Shlomo K. Holocaust testimony (HVT-3798)
- Tel Aviv, Israel : Fortunoff Video Archive for Holocaust Testimonies, 1995
- Interview Date
- September 14 and 21, and November 9, 1995.
- 2 copies: 3/4 in. master; and 1/2 in. VHS with time coding.
- Cite As
- Shlomo K. Holocaust Testimony (HVT-3798). Fortunoff Video Archive for Holocaust Testimonies, Yale University Library.
Videotape testimony of Shlomo K., who was born in Vilna, Poland (presently Vilnius, Lithuania) in 1921, one of two children. He recounts attending a Bund school; joining Hashomer Hatzair, in spite of his family's and school's Bundist beliefs; completing school in 1939; joining a Hashomer hachsharah in Kalisz; German invasion; fleeing with his group to Łódź, Warsaw, then returning home; Soviet occupation; attending a Jewish technical school; clandestine Hashomer activities led by Abba Kovner; German invasion in June 1941; anti-Jewish restrictions and killings; ghettoization; forced labor with his father unloading bags of cement, then on a farm; purchasing extra food; his mother's assignment to a glove factory, which initially exempted them from deportation; joining and living with the Jewish partisans (FPO); visiting his family daily; making Molotov cocktails and hiding smuggled weapons; Yiżḣak Wittenberg, head of the partisans, surrendering to prevent reprisals; and being chosen for a partisan group to escape to the forests.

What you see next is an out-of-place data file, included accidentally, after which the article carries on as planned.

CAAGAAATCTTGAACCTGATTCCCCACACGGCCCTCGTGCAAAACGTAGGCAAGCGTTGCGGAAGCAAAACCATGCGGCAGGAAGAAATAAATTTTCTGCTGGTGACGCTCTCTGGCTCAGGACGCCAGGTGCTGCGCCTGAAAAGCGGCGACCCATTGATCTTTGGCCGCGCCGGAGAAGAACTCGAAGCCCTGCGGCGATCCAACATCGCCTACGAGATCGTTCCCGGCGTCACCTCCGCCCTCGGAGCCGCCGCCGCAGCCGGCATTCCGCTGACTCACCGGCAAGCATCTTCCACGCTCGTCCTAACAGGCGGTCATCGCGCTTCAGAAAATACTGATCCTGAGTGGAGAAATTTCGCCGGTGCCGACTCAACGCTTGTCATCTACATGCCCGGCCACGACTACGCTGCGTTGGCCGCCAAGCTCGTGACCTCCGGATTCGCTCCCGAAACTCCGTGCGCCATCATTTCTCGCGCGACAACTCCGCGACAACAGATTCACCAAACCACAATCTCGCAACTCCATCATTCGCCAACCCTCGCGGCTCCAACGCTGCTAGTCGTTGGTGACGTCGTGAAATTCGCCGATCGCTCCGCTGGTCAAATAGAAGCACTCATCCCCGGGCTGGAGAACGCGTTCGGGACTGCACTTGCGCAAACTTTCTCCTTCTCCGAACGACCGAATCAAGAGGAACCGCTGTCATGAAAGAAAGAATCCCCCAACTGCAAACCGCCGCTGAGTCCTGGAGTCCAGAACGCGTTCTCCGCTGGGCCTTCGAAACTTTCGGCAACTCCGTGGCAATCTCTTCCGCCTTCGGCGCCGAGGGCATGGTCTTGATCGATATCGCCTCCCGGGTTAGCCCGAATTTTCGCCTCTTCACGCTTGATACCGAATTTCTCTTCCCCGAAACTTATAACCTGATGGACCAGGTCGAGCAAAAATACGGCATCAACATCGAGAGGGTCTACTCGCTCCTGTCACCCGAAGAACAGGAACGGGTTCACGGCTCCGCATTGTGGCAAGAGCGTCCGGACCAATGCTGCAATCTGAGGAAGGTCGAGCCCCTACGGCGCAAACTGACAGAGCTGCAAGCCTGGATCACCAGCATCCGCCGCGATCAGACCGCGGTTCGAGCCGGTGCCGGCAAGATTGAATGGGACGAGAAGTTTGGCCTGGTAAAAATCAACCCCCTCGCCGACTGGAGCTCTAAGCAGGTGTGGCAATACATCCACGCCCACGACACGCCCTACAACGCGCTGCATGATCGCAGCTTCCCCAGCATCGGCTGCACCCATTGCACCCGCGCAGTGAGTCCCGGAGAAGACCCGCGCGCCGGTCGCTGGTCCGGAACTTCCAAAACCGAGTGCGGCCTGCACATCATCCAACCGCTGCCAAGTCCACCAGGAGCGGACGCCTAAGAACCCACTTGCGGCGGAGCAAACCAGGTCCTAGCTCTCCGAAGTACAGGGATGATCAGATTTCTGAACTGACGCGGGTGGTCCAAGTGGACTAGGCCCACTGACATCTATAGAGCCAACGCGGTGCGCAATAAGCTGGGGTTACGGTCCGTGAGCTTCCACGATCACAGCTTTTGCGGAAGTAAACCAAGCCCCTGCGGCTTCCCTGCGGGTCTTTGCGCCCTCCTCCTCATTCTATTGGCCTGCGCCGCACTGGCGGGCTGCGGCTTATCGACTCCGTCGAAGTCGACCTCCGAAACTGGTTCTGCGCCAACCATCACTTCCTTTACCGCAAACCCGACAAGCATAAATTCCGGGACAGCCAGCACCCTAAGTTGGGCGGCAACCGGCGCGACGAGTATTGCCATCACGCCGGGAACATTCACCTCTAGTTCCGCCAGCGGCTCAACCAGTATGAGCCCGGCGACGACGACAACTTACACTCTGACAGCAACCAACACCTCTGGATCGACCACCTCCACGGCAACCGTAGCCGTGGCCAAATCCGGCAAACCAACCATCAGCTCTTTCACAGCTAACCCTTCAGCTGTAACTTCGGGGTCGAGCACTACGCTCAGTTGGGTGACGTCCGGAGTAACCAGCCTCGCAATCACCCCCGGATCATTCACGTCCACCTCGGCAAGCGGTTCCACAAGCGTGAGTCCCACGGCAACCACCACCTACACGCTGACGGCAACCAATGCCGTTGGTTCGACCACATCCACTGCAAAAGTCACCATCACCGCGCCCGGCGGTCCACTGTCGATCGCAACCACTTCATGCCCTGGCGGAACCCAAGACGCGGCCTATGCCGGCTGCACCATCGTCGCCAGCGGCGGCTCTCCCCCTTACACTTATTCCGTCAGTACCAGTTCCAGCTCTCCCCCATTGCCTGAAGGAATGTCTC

Mr. K. recalls being ambushed; Yosef Glazman ordering their retreat to the forest; joining Fyodor Markov's Voroshilov partisan unit; reorganization of and moving to other units, including Nekamah; blowing up train tracks and communication networks in coordination with the Soviet military; an attack resulting in many deaths; assistance from a local woman; transferring German collaborators to the Soviets; liberation by Soviet troops; draft into the Soviet military; serving in Pastavy; meeting Haika Grossman; deserting rather than going to Germany; traveling to Warsaw, then Łódź; joining a Beriḥah group using Greek passports to travel to Graz, then Pontebba; being sent to Bari; smuggling weapons to Palestine; joining Abba Kovner's group planning revenge against Germany; traveling to Milan, then Munich dressed as British soldiers; disposing of poison when the plan could not be implemented; illegal emigration to Palestine via Marseille; interdiction by the British; and incarceration. Mr. K. notes regretting he never said goodbye to his family and names many of the partisans.